I’ve always been a fan of a heavier built gloves, so wanted to give these winter specials a true testing. They actually felt reasonably similar to my Troy Lee Design pair in terms of fit, but the quality was noticeably turned up a notch, as was the windproofing. My hands were kept comfortably warm but not at the extent of sweaty palms. Clearly, some breathable technology going on here. The thickness neither had any negativity on feel, underlined by riding my DH rig, which absorbs a lot of the high frequency bumps. Any negatives? The gel inserts, which I’m a big fan of in other gloves, were too much in this case, with finding my hand sliding on top of them if I put a lot of pressure through. That aside, I’m thoroughly impressed by “NAME”. The key outtake I took was, quality and the overall look aint bad either!

The second, more experimental test was GripGrab’s Aquarepel Leg Warmers. I’m no fair weather cyclist, happy to get dirty, wet and a bit cold, but what if I could avoid all of that and stay comfortably warm? Well that’s exactly what happened. Good thing the body receives all 5 senses, otherwise who would have known it was blowing a gale? Using their on-site size guide, I chose medium, however after time, the thigh part does slide down, so I’ll explore this further on a proper pedal ride. There was also little moisture in the air to give their water repellent qualities a true test, but they’ve sure peeked my interest in wearing them…

I’ll be sharing my thoughts throughout the year on the suite of GripGrab products I’ll be testing.

In the meantime, go ride Thorpe Cloud. The locals will love you. Genuinely, curiosity and excitement was expressed by everyone we bumped into.

Peace out.

Categories
Equipment Mountain Biking

Never Loose Your Grip – GripGrab

GripGrab is based on a passion for sports and the dream of building a brand of products that makes sports more enjoyable no matter how cold, wet or windy it is. So being based in the UK, where it normally is cold, wet and windy in Summer, let alone Winter, is probably going to be useful.

So over the course of the next year, I’ll test out their gear to fully determine whether it does, what it says on the tin!

Test number one; Thorpe Cloud, aka cold and windy.  What better way to give their warming qualities a true test than heading to an exposed mountain in the Peak District? In early March…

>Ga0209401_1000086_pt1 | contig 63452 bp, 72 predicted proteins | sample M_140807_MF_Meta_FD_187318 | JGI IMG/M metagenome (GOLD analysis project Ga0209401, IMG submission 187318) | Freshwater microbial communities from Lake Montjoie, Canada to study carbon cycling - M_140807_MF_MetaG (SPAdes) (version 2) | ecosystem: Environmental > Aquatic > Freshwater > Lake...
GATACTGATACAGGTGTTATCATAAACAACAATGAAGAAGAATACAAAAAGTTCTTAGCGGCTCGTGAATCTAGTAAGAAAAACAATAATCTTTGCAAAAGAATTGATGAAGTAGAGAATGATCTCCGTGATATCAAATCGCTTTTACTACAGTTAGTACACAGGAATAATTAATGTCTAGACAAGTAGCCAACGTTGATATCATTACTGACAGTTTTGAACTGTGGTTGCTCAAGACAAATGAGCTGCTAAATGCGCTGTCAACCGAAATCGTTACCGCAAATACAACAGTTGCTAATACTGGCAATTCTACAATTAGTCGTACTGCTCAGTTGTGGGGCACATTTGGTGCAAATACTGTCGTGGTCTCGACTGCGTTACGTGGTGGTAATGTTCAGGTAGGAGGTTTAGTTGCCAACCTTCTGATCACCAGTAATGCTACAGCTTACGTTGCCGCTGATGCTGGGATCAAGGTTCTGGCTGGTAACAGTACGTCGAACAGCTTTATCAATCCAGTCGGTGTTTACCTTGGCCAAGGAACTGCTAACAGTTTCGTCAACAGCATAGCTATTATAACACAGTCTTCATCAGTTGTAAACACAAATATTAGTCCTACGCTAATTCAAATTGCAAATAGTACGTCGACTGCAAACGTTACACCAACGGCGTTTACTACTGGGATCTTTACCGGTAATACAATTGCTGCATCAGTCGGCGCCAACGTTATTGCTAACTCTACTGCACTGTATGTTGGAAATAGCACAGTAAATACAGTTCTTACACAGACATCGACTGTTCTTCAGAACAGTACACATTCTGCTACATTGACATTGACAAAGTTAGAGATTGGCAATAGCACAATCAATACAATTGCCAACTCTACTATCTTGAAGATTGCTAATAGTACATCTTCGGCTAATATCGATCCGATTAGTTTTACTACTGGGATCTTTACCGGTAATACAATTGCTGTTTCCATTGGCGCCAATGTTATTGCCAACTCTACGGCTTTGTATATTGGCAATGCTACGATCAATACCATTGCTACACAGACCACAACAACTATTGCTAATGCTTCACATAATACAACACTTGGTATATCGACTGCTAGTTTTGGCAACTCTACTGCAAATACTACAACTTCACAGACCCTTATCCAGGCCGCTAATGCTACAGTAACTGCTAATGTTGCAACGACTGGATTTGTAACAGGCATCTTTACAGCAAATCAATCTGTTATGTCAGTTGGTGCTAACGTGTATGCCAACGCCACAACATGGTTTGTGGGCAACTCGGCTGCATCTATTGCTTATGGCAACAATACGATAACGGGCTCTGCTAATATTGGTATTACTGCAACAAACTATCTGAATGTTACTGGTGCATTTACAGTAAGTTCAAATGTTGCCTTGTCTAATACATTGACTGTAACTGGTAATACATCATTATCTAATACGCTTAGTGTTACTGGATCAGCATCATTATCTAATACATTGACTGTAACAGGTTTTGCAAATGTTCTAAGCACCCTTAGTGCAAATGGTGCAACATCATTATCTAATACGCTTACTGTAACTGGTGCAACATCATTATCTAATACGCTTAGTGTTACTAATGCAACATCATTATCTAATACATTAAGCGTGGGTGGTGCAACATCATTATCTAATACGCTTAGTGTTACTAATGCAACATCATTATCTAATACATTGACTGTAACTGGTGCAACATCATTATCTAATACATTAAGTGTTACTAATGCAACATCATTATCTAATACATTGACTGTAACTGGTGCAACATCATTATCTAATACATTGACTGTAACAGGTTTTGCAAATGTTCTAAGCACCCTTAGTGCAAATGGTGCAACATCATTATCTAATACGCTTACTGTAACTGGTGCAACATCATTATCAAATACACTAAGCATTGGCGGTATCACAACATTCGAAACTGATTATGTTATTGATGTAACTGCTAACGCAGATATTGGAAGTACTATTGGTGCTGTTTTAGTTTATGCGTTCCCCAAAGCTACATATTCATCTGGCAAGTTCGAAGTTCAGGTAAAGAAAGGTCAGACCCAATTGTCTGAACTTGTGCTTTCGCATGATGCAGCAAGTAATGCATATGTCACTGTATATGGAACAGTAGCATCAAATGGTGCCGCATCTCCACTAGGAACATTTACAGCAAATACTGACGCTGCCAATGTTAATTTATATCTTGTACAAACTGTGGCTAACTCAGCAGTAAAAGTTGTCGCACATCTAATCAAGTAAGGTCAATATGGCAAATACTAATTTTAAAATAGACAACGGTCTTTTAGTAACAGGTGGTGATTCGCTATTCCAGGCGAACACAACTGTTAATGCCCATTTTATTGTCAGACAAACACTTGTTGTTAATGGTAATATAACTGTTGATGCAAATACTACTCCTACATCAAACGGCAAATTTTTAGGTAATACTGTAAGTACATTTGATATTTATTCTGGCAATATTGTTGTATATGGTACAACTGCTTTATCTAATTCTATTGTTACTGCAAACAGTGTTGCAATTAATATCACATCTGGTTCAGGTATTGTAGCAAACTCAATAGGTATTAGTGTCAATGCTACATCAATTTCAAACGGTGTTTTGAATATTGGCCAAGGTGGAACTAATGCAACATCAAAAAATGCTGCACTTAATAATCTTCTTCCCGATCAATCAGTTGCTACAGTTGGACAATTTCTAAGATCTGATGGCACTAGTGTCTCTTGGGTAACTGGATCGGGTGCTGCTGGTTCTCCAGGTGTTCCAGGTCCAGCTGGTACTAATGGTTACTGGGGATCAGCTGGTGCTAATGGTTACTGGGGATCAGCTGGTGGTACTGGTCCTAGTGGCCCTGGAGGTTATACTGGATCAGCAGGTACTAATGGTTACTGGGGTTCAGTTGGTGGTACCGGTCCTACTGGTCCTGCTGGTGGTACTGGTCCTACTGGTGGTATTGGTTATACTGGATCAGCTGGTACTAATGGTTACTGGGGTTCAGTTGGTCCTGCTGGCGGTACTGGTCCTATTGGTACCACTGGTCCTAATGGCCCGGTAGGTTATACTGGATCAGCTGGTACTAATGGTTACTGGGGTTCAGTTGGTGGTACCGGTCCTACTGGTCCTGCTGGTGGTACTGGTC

Check out GripGrab and another one of their local heros, Dave Kilshaw 

 

Categories
Mountain Biking

Thorpe Cloud – I’ve got to.

I’ve found a new spot I’ve got to ride.  

I headed to Davedale in the Peak District last weekend to give my new Hero 5 Black a running. In short, it’s good, check out the shots below. Key benefits over my Hero 3 Silver?

– Screen; it’s obvious. It makes shooting and reviewing your shots 10 times easier than connecting with your phone. Ultimately getting you using you GoPro more than ever. 

– Exposure; the Hero 3 struggled with varying light levels in one shot, but the Hero 5 tackles it well, akin to a DSLR. Shots now take on another dimension. 

– Voice Control; well if you like shouting at your camera up a hill… I’ll get back to you all on this one. 

So Thorpe Cloud…

Im picturing this being my English Redbull Rampage and Instabanger opportunity. 

At nearly 1000ft high, not only do you get great views of the surrounding countryside, there appear to be various routes down. Fast and smooth, or steep and rough in the gullies. Awesome.

From what I’ve researched on the net and social, no one has ridden down it. Likely due to legality, but that should never hold you back. So first one to ride Thorpe Cloud maybe?

So sometime later this year, with the longer days, I’ll head back across to Dovedale with the Canyon to see what it’s like on two wheels. 

On the topic of hills to ride, let me know if you have any suggestions in the comment below!

 

Categories
Equipment

It’s upgrade time – Gopro Hero 5 black

The time has come to move up with GoPro. I’ve had my trusty Hero 3 Silver since the start. It’s been everywhere with me, but as my experience and ambition has grown, it’s been struggling to keep up. 

GoPro or DSLR?

I’ve been umming and ahhing over what’s next. Do I get a compact DSLR, a full fat DSLR or stay with GoPro. If I stay with GoPro, then what’s best? Session or Black?

You’ve got to think about how you’ll use it. I’m inevitably an activity first, camera second kind of guy. Lofting a heavy DSLR round with me though would yes out perform a GoPro, doesn’t give me the flexibility of chucking it in your pocket and if you never use it, you haven’t wasted energy lugging it around. S’all good!

So that ruled out DSLR, but then if I continue you my rational of maximum convenience, then the GoPro Hero 5 Session is the one.  It does everything you realistically need. You’re not a production house. However even after 3 or so years of using my GoPro Hero 3, not having a screen did it in the end. Worth the extra doh? Yup. 

When it comes to whipping it out of your pocket to grab a snap before the sun passes over the hill, faffing about with getting your phone out, turning on wifi and using it as a view finder is hassle. Even now I get it wrong occasionally and end up missing half the shot when I can’t be bothered with the hassle. 

So, GoPro Hero 5 Black is the one. At this point, I do have to give a big shout out to GoPro – cheers!

What am I going to try first?

  • Sun. With the vast improvement of the image sensor from Hero 3 to 5, capturing something like the below has been high on my priority list. There is something about capturing some good old sun flair that seems so attractive. No matter what you’re doing, it’s always going to look good. 
  • Night and low light. Its been the one big feature that the Hero 3 really limited your creativity on. Capturing silhouettes, the night’s sky or the ambience of the evening has been on my list for sometime.